Secondly, whilst I was nailing the moves in class, with the teachers calling out the moves, social dancing was a completely different story. I remember my first social dance. I walked into the room, with my repertoire of six-beat tuck-turns and pass-bys, and it was the MLC formal all over again. With me sitting on the sidelines, shaking my head whenever somebody asked for a dance. Occasionally, I'd be brave enough, and those three-and-a-half minutes would last forever, perpetually worried that this girl would hate me for my bad dancing.

The thing is this - when you're a lead, you need to dance for two people. Not only did I have to look good, but I also had to make my follow look good by leading her well. It was just "too scary" - what if I screwed up? The crazy thing is that I wasn't scared of performing. Here's a video of me at the performance ball in October last year. (In the front right)

I wasn't social dancing then.

It took me a good six months until I became brave enough to social dance "properly". Learning 8-beat helped a lot.

However, the fear has still been there for the year that has transpired since then. The Fear of Dancing has mutated into a subset - Fear of Dancing with People who are Really Good. (I also have a Fear of Blues Dancing, but I'll blog about that another time.)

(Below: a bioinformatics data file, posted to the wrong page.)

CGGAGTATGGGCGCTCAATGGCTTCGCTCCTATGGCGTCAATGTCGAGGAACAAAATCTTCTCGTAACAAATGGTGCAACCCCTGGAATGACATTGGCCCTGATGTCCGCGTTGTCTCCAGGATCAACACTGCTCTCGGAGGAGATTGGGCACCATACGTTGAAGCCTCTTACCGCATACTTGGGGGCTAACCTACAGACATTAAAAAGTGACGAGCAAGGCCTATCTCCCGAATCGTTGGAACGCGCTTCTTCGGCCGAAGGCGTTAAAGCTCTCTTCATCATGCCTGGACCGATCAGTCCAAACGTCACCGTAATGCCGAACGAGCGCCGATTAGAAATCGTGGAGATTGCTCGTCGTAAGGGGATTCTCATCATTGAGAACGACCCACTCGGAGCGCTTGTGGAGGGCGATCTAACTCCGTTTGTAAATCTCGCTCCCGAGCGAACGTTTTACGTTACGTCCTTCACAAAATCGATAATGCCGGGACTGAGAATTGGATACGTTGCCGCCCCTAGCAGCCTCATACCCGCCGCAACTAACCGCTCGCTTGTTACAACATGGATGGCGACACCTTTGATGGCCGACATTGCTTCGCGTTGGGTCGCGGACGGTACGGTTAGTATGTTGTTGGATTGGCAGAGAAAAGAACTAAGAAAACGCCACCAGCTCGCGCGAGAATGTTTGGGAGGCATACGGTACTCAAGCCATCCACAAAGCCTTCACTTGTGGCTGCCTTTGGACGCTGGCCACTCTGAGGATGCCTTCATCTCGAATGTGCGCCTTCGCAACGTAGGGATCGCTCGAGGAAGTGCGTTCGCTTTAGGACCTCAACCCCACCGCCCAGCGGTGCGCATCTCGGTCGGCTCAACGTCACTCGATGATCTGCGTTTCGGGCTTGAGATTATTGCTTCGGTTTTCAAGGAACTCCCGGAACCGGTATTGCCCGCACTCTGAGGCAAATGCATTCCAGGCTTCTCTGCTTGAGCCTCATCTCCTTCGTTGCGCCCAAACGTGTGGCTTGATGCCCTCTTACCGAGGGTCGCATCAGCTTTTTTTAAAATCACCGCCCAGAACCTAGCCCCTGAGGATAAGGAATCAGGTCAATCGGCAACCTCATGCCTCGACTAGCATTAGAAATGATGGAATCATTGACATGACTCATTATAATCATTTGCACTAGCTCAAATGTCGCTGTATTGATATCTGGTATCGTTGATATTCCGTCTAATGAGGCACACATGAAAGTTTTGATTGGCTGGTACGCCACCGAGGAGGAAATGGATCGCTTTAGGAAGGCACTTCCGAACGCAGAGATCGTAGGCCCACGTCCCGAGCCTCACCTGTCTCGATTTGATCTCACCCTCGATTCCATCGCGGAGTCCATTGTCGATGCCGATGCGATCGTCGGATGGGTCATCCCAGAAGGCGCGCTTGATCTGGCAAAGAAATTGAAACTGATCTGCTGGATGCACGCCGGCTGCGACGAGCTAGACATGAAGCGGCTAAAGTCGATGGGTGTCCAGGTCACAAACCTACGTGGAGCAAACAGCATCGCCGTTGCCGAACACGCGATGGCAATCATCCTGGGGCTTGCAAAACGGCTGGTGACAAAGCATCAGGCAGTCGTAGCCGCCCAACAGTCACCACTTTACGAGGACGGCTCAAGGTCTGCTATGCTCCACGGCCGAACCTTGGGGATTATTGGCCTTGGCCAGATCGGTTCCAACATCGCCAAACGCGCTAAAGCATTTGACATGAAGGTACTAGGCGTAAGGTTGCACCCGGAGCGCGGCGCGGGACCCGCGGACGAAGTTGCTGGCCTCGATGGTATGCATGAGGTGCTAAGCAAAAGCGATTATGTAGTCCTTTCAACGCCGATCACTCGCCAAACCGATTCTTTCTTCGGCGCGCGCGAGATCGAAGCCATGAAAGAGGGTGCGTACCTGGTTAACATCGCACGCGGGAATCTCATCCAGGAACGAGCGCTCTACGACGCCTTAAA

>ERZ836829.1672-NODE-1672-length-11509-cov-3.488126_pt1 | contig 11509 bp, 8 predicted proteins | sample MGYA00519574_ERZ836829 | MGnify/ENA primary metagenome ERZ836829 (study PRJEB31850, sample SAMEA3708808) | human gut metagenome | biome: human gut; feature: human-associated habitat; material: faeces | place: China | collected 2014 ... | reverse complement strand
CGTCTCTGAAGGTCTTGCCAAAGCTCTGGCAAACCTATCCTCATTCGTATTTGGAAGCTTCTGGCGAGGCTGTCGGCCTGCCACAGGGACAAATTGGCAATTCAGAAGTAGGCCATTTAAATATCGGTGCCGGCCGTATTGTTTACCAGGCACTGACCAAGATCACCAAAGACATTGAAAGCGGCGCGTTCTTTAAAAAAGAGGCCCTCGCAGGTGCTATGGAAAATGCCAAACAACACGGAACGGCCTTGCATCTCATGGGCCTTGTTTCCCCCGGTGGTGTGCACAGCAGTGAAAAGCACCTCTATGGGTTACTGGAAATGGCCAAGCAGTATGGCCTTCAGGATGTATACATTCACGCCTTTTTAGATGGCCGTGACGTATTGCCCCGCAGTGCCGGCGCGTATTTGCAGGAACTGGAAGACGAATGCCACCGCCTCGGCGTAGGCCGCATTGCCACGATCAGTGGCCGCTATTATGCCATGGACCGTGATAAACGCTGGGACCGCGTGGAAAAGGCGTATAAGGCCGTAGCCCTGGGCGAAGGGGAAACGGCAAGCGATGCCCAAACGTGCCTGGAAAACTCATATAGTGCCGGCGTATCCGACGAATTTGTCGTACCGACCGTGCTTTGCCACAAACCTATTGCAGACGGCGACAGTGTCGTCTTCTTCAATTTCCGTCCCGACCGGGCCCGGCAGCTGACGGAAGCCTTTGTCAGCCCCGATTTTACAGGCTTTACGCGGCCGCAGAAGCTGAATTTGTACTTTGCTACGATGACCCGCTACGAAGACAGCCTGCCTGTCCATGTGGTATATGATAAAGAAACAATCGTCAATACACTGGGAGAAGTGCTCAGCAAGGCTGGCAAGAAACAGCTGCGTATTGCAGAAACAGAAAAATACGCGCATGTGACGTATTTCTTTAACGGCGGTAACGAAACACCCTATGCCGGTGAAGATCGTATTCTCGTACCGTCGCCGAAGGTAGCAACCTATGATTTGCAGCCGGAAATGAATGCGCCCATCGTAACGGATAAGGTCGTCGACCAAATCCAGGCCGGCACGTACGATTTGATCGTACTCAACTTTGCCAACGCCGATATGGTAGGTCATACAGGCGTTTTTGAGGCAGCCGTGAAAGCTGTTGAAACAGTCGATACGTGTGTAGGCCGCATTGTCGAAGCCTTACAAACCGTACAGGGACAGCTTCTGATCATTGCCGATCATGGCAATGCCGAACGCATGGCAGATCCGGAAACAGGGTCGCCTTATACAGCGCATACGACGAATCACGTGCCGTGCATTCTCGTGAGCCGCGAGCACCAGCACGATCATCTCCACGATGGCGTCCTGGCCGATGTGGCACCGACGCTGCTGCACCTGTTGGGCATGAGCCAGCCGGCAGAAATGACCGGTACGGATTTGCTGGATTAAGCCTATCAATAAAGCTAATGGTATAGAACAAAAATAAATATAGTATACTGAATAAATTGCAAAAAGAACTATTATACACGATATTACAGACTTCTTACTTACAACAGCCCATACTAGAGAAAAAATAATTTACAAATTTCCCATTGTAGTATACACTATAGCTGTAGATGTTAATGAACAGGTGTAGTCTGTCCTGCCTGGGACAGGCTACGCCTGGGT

And the most terrifying of all - being asked to dance by a teacher.

Moving to Japan has helped me face my fears somewhat. It helps that I really don't know what level a lot of dancers are at. It helps that I'm now dancing in a social dancing scene that isn't dominated by a skill-based hierarchy (which was the case in Melbourne) with teachers at the top, then the various troupes, then "mid-stream" students, then beginners.

However, being a traveller, I feel like I'm finally free from the fear. I can just get on with enjoying the dance, without worrying about whether my follow will be underwhelmed by my leading.

At least, so I thought, until this week, with a visit to Osaka by amazing guest teachers Patrick and Natasha. I loved the friendliness and enthusiasm with which they embraced the scene, and danced with everybody... that is, until it was my turn again!

And the fear struck, once again! Of course, I accepted the dance, but I was too preoccupied with rising panic to really enjoy it. Will I ever be free?

Finally, a similar concern is how I'll feel if/when I return to the Melbourne scene. All my peeps that I started out with will have blossomed into troupe members, whilst my skills will have atrophied through months of travel, devoid of dancing. They will have evolved into the dreaded subset of my dance-a-phobia.